Cover illustration of Melba Marlett's Death Is in the Garden, 1951
The Apples in Stereo take a lot of flak for not being a serious band. They've been producing solid albums of old-school bubblegum pop since the mid-'90s without feeling any need to deviate meaningfully from their approach to music, and they have no problem appearing on the Cartoon Network, singing songs about the Powerpuff Girls. Robert Schneider has steered the band through various lineup changes and permutations without compromising his vision of what the band should be, and I think that's admirable. And, if you're a fan of pop music, that's also a very good thing because you can count on an Apples in Stereo album to deliver the goods.
The Apples' new album, the sci-fi pop epic Travellers in Space and Time, is drawing a lot of ELO comparisons, but that's not really big news to anyone who spent any time with their last LP New Magnetic Wonder. The cowbells, processed vocals, and lush arrangements that brought A New World Record to mind are still there, and certain moments on the record (the guitar intro to "Dignified Dignitary" or the sawing cellos on "Nobody But You") may remind you of "Don't Bring Me Down" or "Do Ya" - Schneider is definitely more interested in the dancefloor-ready ELO hits than the prog-pop stuff. Travellers in Space and Time is overstuffed with hooky pop songs with few down-tempo moments or instrumental interludes. This is clear on disco-y numbers like "Dance Floor" and "Hey Elevator", songs that bring late-'70s Bee Gees to mind as much as ELO.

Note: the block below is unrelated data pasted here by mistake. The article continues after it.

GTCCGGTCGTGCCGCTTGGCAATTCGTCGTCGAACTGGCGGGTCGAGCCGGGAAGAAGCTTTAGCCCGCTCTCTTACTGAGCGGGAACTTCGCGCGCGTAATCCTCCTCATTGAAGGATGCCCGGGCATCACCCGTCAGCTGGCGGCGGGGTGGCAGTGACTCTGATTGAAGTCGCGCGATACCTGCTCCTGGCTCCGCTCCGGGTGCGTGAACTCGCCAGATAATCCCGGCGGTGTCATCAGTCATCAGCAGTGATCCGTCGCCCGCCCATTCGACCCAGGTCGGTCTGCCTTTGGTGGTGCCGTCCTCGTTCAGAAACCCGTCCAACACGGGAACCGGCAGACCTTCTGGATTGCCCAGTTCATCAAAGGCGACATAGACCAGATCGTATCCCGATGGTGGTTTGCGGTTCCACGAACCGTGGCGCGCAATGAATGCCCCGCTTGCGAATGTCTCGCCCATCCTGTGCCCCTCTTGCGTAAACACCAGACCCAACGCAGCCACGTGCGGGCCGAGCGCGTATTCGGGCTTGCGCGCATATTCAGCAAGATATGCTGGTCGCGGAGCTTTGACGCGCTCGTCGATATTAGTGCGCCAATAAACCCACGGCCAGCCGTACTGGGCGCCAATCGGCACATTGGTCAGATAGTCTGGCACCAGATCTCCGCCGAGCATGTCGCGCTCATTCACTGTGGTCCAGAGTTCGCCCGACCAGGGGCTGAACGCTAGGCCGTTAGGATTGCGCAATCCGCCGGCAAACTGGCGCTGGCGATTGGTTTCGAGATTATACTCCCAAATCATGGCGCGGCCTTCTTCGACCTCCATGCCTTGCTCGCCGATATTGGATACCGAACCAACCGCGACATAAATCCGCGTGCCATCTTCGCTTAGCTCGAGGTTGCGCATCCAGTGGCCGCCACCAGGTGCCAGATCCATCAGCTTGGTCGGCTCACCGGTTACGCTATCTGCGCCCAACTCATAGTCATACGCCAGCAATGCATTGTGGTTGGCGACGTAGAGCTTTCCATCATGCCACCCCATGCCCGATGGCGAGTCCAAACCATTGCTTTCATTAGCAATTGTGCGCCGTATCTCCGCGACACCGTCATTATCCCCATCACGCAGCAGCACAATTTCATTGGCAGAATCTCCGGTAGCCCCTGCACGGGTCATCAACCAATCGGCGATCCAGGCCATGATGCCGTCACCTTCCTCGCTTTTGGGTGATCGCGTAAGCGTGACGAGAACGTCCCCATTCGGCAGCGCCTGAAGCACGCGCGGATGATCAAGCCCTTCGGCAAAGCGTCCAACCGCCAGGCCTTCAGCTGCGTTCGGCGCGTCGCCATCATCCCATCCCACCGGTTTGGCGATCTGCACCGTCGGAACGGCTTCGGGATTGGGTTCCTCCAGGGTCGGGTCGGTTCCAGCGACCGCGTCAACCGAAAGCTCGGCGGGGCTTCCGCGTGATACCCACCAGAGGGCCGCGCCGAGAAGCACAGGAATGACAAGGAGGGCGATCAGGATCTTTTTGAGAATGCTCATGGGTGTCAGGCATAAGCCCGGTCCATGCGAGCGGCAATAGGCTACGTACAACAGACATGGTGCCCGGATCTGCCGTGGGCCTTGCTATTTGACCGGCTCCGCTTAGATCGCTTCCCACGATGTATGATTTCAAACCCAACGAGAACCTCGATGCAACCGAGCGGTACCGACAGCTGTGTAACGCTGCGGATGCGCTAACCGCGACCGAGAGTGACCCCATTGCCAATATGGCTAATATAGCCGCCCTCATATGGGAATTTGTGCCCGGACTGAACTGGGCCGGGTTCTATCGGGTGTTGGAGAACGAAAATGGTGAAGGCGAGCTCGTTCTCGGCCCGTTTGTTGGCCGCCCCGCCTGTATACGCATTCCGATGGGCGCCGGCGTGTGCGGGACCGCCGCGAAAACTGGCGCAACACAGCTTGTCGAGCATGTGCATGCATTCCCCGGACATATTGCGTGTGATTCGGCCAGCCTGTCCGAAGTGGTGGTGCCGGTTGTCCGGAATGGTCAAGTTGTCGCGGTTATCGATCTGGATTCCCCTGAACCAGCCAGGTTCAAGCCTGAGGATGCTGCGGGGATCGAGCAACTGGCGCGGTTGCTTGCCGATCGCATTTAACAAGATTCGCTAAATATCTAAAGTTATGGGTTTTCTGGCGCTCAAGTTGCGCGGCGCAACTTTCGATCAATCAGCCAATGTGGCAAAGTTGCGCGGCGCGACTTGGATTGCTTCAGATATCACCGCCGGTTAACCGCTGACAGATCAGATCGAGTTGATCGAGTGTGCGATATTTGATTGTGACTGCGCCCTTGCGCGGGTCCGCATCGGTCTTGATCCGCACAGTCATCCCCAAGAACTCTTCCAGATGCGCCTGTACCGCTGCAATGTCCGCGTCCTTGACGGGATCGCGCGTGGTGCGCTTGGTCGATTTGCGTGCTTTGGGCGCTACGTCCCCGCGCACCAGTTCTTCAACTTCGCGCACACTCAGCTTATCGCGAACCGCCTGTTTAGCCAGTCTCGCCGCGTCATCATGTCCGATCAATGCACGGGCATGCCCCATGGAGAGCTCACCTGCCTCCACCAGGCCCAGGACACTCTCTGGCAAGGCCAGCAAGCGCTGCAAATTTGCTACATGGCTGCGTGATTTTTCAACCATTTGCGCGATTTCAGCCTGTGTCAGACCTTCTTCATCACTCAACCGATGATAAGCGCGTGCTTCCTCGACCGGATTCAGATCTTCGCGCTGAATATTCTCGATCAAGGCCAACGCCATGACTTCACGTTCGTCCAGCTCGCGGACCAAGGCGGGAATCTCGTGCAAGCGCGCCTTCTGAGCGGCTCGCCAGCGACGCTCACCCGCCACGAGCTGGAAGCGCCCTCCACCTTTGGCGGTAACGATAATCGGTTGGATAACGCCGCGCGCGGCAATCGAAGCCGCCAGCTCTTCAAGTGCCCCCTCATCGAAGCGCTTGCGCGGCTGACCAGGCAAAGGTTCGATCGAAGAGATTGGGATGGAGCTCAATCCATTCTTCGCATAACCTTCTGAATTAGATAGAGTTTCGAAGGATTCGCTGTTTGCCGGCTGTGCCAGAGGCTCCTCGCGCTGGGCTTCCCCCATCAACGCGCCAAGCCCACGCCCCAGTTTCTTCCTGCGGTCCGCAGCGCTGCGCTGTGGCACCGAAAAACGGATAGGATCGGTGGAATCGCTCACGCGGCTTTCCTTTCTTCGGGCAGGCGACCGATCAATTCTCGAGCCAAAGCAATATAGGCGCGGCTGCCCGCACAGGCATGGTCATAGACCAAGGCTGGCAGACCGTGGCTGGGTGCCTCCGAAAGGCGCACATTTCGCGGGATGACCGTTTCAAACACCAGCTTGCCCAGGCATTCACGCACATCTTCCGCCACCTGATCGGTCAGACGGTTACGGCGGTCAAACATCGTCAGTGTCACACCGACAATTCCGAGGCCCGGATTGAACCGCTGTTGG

To me, the real story here is the additional songwriting and singing contributions on Travellers in Space and Time. For the first time since Hilarie Sidney's departure, Schneider is ceding some control of the band to his immensely talented bandmates. All six members of the band get songwriting credits somewhere on the album, and four of the songs have someone other than Schneider singing lead. I'm not sure if it really works, though, especially since these songs are mostly packed into the album's second half. The issue I have isn't with the songwriting, though - the songs are strong, but the other guys in the band just don't have a distinctive lead vocal style. I'll make an exception for Bill Doss, whose "Wings Away" is a highlight - he has a great voice that I've loved on Olivia Tremor Control and Sunshine Fix records. But the other non-Schneider leads on the record kind of drag things down - for the first time, I'm realizing that Schneider's singing is a really big part of the band's charm.
This minor gripe notwithstanding, I'm really enjoying Travellers in Space and Time. It's not "serious" music, but it's seriously catchy, and I think it would appeal to a lot of people if they'd just lighten up a little and give it a chance.
"Dance Floor" by the Apples in Stereo